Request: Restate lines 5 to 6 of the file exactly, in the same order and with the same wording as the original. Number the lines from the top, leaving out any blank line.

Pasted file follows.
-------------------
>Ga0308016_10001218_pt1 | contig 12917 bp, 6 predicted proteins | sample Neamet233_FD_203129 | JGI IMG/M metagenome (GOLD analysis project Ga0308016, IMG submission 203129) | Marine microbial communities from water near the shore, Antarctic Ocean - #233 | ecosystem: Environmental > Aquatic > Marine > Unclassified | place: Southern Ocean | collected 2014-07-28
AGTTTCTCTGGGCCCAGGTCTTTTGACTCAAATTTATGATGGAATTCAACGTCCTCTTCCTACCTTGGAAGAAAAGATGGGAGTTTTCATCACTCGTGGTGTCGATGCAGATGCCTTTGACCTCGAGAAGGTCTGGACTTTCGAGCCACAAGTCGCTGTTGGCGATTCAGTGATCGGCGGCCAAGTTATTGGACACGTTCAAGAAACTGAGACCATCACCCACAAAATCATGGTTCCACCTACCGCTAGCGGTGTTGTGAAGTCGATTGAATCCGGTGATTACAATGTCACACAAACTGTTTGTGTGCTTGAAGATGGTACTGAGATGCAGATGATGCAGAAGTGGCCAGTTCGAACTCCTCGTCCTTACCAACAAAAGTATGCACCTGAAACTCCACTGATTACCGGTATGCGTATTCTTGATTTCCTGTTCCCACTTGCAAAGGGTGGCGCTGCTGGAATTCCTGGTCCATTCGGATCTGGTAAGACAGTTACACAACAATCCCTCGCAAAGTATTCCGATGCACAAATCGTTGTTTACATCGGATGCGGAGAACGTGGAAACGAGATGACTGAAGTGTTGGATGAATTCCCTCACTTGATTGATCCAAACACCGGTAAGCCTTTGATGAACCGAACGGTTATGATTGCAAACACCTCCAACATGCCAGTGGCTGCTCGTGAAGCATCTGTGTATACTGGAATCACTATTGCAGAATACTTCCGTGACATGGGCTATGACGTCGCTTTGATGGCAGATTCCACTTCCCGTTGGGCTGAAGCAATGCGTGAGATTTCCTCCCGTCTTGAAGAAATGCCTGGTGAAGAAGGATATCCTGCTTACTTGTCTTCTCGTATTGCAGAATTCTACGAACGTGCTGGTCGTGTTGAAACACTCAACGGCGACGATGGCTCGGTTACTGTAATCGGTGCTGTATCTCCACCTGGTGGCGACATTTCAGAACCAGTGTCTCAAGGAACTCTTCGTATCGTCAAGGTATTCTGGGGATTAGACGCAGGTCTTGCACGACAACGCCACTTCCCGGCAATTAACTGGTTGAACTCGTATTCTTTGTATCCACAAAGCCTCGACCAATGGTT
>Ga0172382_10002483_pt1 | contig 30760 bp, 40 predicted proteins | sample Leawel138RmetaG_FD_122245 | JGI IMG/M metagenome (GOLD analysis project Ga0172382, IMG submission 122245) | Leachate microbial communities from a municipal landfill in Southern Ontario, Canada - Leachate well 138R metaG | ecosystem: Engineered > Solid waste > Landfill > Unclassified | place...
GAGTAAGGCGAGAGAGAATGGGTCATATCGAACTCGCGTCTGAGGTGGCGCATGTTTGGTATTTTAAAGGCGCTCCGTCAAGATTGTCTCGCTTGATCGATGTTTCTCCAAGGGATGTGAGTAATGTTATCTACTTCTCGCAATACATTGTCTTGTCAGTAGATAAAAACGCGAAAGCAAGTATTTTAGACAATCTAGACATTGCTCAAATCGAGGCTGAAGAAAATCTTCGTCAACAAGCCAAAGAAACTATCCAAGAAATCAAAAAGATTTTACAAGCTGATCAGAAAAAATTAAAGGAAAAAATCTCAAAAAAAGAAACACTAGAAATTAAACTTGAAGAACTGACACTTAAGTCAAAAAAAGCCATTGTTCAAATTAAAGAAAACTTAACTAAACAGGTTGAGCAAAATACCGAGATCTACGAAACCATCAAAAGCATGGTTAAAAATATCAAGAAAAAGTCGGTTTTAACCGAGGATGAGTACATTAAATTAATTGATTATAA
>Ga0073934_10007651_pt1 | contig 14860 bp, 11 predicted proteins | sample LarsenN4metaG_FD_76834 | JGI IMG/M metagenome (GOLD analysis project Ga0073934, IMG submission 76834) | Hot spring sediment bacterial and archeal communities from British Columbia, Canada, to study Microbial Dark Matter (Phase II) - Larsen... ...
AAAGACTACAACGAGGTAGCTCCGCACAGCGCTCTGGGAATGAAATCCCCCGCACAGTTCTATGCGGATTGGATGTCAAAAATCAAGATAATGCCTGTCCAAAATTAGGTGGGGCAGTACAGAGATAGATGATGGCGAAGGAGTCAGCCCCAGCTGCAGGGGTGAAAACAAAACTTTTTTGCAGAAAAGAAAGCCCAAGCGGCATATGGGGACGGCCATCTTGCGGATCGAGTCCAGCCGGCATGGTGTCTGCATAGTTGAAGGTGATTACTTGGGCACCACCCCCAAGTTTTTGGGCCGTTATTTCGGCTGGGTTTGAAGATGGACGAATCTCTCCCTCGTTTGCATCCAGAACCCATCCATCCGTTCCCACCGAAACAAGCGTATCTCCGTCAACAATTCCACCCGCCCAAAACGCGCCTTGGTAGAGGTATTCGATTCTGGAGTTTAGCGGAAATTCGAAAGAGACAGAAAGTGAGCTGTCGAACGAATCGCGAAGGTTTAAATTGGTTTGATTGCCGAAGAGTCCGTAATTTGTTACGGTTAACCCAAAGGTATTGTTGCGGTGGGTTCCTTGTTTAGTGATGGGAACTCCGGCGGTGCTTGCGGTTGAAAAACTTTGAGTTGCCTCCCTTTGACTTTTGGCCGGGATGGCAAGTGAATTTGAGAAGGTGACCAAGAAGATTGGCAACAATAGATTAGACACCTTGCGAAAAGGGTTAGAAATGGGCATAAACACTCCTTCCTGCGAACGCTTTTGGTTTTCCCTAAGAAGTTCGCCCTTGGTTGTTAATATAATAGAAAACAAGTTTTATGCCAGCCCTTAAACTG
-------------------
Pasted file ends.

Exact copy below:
>Ga0073934_10007651_pt1 | contig 14860 bp, 11 predicted proteins | sample LarsenN4metaG_FD_76834 | JGI IMG/M metagenome (GOLD analysis project Ga0073934, IMG submission 76834) | Hot spring sediment bacterial and archeal communities from British Columbia, Canada, to study Microbial Dark Matter (Phase II) - Larsen... ...
AAAGACTACAACGAGGTAGCTCCGCACAGCGCTCTGGGAATGAAATCCCCCGCACAGTTCTATGCGGATTGGATGTCAAAAATCAAGATAATGCCTGTCCAAAATTAGGTGGGGCAGTACAGAGATAGATGATGGCGAAGGAGTCAGCCCCAGCTGCAGGGGTGAAAACAAAACTTTTTTGCAGAAAAGAAAGCCCAAGCGGCATATGGGGACGGCCATCTTGCGGATCGAGTCCAGCCGGCATGGTGTCTGCATAGTTGAAGGTGATTACTTGGGCACCACCCCCAAGTTTTTGGGCCGTTATTTCGGCTGGGTTTGAAGATGGACGAATCTCTCCCTCGTTTGCATCCAGAACCCATCCATCCGTTCCCACCGAAACAAGCGTATCTCCGTCAACAATTCCACCCGCCCAAAACGCGCCTTGGTAGAGGTATTCGATTCTGGAGTTTAGCGGAAATTCGAAAGAGACAGAAAGTGAGCTGTCGAACGAATCGCGAAGGTTTAAATTGGTTTGATTGCCGAAGAGTCCGTAATTTGTTACGGTTAACCCAAAGGTATTGTTGCGGTGGGTTCCTTGTTTAGTGATGGGAACTCCGGCGGTGCTTGCGGTTGAAAAACTTTGAGTTGCCTCCCTTTGACTTTTGGCCGGGATGGCAAGTGAATTTGAGAAGGTGACCAAGAAGATTGGCAACAATAGATTAGACACCTTGCGAAAAGGGTTAGAAATGGGCATAAACACTCCTTCCTGCGAACGCTTTTGGTTTTCCCTAAGAAGTTCGCCCTTGGTTGTTAATATAATAGAAAACAAGTTTTATGCCAGCCCTTAAACTG